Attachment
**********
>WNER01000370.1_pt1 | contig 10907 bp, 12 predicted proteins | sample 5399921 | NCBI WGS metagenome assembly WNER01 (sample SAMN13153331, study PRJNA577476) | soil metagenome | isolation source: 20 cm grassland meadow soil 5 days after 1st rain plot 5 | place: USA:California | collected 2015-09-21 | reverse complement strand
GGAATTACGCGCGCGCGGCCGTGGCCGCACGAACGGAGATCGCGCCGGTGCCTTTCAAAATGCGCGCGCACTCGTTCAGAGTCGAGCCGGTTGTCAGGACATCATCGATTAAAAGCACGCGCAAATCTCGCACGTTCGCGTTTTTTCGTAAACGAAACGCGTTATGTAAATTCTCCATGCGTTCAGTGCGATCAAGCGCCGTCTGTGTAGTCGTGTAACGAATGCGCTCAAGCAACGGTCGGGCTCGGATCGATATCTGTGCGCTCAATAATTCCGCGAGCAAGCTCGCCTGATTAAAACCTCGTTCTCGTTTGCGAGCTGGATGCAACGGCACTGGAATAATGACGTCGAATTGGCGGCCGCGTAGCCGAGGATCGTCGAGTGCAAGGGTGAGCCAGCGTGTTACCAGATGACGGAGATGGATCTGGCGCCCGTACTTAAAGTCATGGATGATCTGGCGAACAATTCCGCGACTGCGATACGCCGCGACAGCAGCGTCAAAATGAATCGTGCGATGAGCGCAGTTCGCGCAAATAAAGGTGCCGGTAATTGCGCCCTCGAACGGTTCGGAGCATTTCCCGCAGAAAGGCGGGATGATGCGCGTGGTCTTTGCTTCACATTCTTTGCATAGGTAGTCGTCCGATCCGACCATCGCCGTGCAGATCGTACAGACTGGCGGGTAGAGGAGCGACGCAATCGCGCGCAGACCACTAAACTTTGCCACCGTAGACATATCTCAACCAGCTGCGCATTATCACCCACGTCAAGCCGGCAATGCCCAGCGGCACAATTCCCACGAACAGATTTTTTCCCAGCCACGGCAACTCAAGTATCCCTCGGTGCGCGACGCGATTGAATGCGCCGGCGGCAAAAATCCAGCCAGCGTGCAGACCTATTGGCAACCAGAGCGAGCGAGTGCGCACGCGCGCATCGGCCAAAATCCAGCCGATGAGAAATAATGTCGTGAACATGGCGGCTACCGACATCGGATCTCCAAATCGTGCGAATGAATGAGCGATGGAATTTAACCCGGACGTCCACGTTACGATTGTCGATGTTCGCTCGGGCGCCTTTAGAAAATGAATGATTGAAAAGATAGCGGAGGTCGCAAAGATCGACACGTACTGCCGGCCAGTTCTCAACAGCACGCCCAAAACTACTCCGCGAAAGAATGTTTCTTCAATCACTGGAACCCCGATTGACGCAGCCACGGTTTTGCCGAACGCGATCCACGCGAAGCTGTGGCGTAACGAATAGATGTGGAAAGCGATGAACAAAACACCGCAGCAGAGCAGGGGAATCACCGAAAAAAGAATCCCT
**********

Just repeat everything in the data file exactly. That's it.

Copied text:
>WNER01000370.1_pt1 | contig 10907 bp, 12 predicted proteins | sample 5399921 | NCBI WGS metagenome assembly WNER01 (sample SAMN13153331, study PRJNA577476) | soil metagenome | isolation source: 20 cm grassland meadow soil 5 days after 1st rain plot 5 | place: USA:California | collected 2015-09-21 | reverse complement strand
GGAATTACGCGCGCGCGGCCGTGGCCGCACGAACGGAGATCGCGCCGGTGCCTTTCAAAATGCGCGCGCACTCGTTCAGAGTCGAGCCGGTTGTCAGGACATCATCGATTAAAAGCACGCGCAAATCTCGCACGTTCGCGTTTTTTCGTAAACGAAACGCGTTATGTAAATTCTCCATGCGTTCAGTGCGATCAAGCGCCGTCTGTGTAGTCGTGTAACGAATGCGCTCAAGCAACGGTCGGGCTCGGATCGATATCTGTGCGCTCAATAATTCCGCGAGCAAGCTCGCCTGATTAAAACCTCGTTCTCGTTTGCGAGCTGGATGCAACGGCACTGGAATAATGACGTCGAATTGGCGGCCGCGTAGCCGAGGATCGTCGAGTGCAAGGGTGAGCCAGCGTGTTACCAGATGACGGAGATGGATCTGGCGCCCGTACTTAAAGTCATGGATGATCTGGCGAACAATTCCGCGACTGCGATACGCCGCGACAGCAGCGTCAAAATGAATCGTGCGATGAGCGCAGTTCGCGCAAATAAAGGTGCCGGTAATTGCGCCCTCGAACGGTTCGGAGCATTTCCCGCAGAAAGGCGGGATGATGCGCGTGGTCTTTGCTTCACATTCTTTGCATAGGTAGTCGTCCGATCCGACCATCGCCGTGCAGATCGTACAGACTGGCGGGTAGAGGAGCGACGCAATCGCGCGCAGACCACTAAACTTTGCCACCGTAGACATATCTCAACCAGCTGCGCATTATCACCCACGTCAAGCCGGCAATGCCCAGCGGCACAATTCCCACGAACAGATTTTTTCCCAGCCACGGCAACTCAAGTATCCCTCGGTGCGCGACGCGATTGAATGCGCCGGCGGCAAAAATCCAGCCAGCGTGCAGACCTATTGGCAACCAGAGCGAGCGAGTGCGCACGCGCGCATCGGCCAAAATCCAGCCGATGAGAAATAATGTCGTGAACATGGCGGCTACCGACATCGGATCTCCAAATCGTGCGAATGAATGAGCGATGGAATTTAACCCGGACGTCCACGTTACGATTGTCGATGTTCGCTCGGGCGCCTTTAGAAAATGAATGATTGAAAAGATAGCGGAGGTCGCAAAGATCGACACGTACTGCCGGCCAGTTCTCAACAGCACGCCCAAAACTACTCCGCGAAAGAATGTTTCTTCAATCACTGGAACCCCGATTGACGCAGCCACGGTTTTGCCGAACGCGATCCACGCGAAGCTGTGGCGTAACGAATAGATGTGGAAAGCGATGAACAAAACACCGCAGCAGAGCAGGGGAATCACCGAAAAAAGAATCCCT